“I’ve been a courier a long time and I’ve been able to figure out how to make it work for me no matter what’s going on…but I’m not so certain about many of my co-workers who are only working for Foodora, Scott said.

“I don’t know what they will do.”

The shutdown news was extra tough for couriers like Scott because they had been part of Foodsters United, which had long been fighting for rights and protections for Foodora couriers and other gig economy workers.

They alleged that the company was using the independent contractor model to avoid giving workers health and safety supports.

Foodsters wanted fair compensation for the work completed by couriers because it said the pay-per-order model meant that during slow periods workers receive wages lower than minimum wage, while still covering costs like gas, phones and vehicle or bike repairs.

Foodora long boasted about its app offering flexibility so people just trying to earn some extra cash or between jobs could easily make money, but Foodora workers said that flexibility bred instability and left them with little protection.

Foodsters garnered attention in February following an Ontario Labour Relations Board ruling that decided Foodora couriers are dependent contractors of the food-delivery company because they more closely resemble employees than independent contractors.

The ruling was considered a massive hurdle to clear that could have helped the couriers unionize and give growing numbers of gig economy workers the inspiration to follow suit.

Jan Simpson, the national president of the Canadian Union of Postal Workers, called the two-weeks’ notice that has been provided to Foodora workers “grossly unfair and unreasonable” and said the union was reviewing its legal options.

“Foodora and Delivery Hero must be held accountable to the workers,” said Simpson, in an email to The Canadian Press. “Couriers have made millions for this company and deserve to be treated with dignity and fairness. In the middle of the COVID-19 pandemic, they are considering numbers over human lives.”

Despite the closure news, Foodsters’ efforts still have merit, said Scott.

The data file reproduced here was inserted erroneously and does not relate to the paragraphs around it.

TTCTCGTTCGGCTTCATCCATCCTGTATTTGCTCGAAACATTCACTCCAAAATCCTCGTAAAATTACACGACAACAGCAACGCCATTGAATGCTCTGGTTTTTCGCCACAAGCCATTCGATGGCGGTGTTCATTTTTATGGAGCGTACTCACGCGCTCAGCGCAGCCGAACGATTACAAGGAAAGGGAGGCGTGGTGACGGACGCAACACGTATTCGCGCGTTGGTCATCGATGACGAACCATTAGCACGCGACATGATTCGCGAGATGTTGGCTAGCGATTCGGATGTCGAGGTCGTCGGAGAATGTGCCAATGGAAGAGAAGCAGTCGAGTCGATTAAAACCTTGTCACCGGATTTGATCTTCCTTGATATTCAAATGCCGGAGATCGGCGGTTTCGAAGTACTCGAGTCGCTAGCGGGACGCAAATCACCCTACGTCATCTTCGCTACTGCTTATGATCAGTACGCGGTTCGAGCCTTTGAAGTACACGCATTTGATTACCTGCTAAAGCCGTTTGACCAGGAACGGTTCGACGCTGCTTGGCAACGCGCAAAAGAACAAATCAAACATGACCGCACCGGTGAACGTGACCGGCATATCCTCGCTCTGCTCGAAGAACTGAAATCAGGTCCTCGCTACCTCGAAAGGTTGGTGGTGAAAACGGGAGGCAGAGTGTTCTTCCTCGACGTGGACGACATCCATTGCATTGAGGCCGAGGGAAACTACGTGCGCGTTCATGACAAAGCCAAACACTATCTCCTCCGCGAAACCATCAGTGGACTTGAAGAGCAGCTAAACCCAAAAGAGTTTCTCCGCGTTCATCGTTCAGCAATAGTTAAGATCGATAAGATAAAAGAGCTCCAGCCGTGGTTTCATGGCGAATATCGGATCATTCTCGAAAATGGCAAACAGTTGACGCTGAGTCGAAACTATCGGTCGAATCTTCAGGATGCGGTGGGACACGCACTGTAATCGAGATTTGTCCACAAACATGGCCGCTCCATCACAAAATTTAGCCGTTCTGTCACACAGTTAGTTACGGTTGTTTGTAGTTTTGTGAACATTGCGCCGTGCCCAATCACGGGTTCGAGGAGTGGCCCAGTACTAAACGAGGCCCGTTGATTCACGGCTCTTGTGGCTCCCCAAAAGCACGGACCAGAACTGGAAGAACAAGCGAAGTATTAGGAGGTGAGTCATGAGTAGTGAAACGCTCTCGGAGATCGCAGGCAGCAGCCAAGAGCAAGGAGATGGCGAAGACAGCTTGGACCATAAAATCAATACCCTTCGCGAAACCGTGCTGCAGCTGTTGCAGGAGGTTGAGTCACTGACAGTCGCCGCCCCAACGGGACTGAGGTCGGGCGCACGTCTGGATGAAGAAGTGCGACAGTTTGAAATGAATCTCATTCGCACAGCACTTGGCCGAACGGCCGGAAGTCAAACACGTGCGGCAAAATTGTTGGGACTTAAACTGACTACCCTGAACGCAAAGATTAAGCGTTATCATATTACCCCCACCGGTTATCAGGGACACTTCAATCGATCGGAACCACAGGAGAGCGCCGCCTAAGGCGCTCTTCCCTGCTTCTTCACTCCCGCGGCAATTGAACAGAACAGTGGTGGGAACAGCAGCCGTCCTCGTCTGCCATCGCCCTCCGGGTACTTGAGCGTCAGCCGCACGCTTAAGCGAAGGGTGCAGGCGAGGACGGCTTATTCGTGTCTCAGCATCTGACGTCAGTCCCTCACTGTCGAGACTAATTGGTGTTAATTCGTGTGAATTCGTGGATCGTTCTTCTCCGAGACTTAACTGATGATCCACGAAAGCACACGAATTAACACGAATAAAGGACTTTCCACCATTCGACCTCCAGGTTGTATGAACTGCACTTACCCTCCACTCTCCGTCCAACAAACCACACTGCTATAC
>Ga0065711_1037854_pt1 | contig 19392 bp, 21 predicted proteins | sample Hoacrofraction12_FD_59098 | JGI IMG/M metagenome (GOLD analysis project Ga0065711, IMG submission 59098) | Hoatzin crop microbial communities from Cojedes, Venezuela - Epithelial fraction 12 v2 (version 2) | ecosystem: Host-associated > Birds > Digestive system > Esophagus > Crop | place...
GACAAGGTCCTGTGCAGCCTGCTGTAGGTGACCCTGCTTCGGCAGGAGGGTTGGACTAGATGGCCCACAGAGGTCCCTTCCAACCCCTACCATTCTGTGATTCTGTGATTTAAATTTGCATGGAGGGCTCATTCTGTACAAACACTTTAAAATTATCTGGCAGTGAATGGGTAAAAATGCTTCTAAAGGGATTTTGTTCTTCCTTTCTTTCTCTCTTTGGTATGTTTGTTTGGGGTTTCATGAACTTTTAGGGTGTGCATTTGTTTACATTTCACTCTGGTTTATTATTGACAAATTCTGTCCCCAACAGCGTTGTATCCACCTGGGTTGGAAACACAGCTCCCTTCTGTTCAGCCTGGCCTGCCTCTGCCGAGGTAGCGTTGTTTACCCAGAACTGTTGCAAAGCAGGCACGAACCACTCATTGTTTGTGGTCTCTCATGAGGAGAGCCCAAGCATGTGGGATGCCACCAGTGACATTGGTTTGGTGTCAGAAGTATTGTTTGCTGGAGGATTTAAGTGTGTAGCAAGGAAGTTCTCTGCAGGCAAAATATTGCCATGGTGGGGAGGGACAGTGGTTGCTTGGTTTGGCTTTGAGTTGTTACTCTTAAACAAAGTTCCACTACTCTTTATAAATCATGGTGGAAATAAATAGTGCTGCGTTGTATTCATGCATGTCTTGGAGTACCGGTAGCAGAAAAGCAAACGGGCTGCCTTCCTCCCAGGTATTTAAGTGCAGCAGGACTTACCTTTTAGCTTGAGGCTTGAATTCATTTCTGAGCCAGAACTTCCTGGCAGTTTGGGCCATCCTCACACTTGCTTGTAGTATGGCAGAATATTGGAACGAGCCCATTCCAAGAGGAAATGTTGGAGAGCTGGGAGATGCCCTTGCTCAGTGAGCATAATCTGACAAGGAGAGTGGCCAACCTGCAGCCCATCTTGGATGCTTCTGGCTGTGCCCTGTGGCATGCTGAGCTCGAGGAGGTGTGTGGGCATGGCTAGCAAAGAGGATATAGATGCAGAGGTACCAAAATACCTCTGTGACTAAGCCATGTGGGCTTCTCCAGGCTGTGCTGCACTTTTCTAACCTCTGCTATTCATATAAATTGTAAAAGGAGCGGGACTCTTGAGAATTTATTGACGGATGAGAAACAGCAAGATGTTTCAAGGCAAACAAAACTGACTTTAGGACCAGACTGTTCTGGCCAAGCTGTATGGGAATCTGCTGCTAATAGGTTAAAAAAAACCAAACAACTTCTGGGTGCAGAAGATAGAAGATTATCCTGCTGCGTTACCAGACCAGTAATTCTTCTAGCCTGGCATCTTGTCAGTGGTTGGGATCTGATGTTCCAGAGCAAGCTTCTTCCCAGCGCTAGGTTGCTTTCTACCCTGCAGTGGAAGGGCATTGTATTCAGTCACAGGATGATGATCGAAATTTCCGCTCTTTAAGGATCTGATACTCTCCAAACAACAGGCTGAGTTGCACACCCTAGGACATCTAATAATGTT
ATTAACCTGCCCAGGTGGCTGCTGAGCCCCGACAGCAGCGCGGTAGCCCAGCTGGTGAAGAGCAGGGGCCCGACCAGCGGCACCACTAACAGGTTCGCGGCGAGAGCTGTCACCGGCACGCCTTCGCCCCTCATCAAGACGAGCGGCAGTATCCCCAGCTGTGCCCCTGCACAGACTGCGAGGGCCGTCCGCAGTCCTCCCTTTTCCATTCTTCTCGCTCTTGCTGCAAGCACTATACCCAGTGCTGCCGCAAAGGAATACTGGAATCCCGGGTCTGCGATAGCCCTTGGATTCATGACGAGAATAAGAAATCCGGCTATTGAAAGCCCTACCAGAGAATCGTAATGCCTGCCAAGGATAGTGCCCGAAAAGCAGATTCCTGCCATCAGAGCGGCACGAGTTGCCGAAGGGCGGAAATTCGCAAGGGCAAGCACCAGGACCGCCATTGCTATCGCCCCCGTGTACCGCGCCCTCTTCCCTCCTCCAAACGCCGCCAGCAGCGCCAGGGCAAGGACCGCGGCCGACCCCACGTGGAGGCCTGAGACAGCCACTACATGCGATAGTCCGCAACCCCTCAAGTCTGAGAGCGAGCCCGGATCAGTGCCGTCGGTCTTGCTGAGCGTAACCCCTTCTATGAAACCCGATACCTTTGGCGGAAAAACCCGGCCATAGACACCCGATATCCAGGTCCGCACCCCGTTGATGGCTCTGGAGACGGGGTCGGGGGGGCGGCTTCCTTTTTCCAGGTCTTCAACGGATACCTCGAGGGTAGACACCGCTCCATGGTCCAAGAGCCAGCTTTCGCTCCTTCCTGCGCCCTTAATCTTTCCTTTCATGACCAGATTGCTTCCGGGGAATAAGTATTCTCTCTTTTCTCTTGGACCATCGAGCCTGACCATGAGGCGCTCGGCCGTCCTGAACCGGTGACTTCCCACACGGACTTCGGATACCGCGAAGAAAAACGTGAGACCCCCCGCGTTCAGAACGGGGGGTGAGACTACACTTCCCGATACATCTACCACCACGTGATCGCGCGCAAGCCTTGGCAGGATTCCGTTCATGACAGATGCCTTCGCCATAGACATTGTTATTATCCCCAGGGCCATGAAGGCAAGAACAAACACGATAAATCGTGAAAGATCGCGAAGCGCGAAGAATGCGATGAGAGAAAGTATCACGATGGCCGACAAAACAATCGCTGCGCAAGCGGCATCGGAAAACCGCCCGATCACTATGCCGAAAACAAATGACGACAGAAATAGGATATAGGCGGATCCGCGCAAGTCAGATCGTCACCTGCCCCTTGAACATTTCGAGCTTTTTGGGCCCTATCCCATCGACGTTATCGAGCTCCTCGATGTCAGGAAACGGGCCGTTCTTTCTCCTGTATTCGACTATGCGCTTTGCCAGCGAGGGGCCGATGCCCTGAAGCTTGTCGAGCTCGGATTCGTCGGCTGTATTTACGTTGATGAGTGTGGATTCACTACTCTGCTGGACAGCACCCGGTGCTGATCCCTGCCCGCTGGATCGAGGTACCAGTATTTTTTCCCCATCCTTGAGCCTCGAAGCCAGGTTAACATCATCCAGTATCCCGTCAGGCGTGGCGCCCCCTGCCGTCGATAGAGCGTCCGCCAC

“There’s no way that this could be fruitless,” she said. “The win that we celebrated at the labour board is precedent setting and has the ability to pave the way for other workers in other gig economy type jobs to begin the unionization process.”

Meanwhile, Foodora said it is working on devising a proposal to provide additional help to employees and other creditors.

Albert said, “I thank them for the continued support over the last five years. Supporting them during this transition phase is our main priority.”

In Canada, Foodora partnered with Couche-Tard on a pilot project to deliver select products to customers in Montreal. 7-Eleven also offers delivery through the Foodora app, as well as Uber Eats.

  • with files from Michelle Warren 

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Truckers told to ‘hold it’ as rest stops close restrooms

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Canada’s truckers already have a challenging job and are an important front line in the current public health battle. Now, according to information from Teamsters Canada, freight carriers are being denied access to washrooms and showers at rest stops.

This concern was taken up by Ontario MPP, Labour Minister Monte McNaughton, who tweeted Sunday photos of signs reading, ‘No Driver Washrooms at this Location’ and ‘No drivers beyond this point’ and ‘No washroom access.’

We have thousands of truck drivers, delivering medical supplies or groceries, things that people in the province need. And, we have some businesses out there that are hanging signs up saying essentially drop off your load, but you cant use the restroom,” said McNaughton.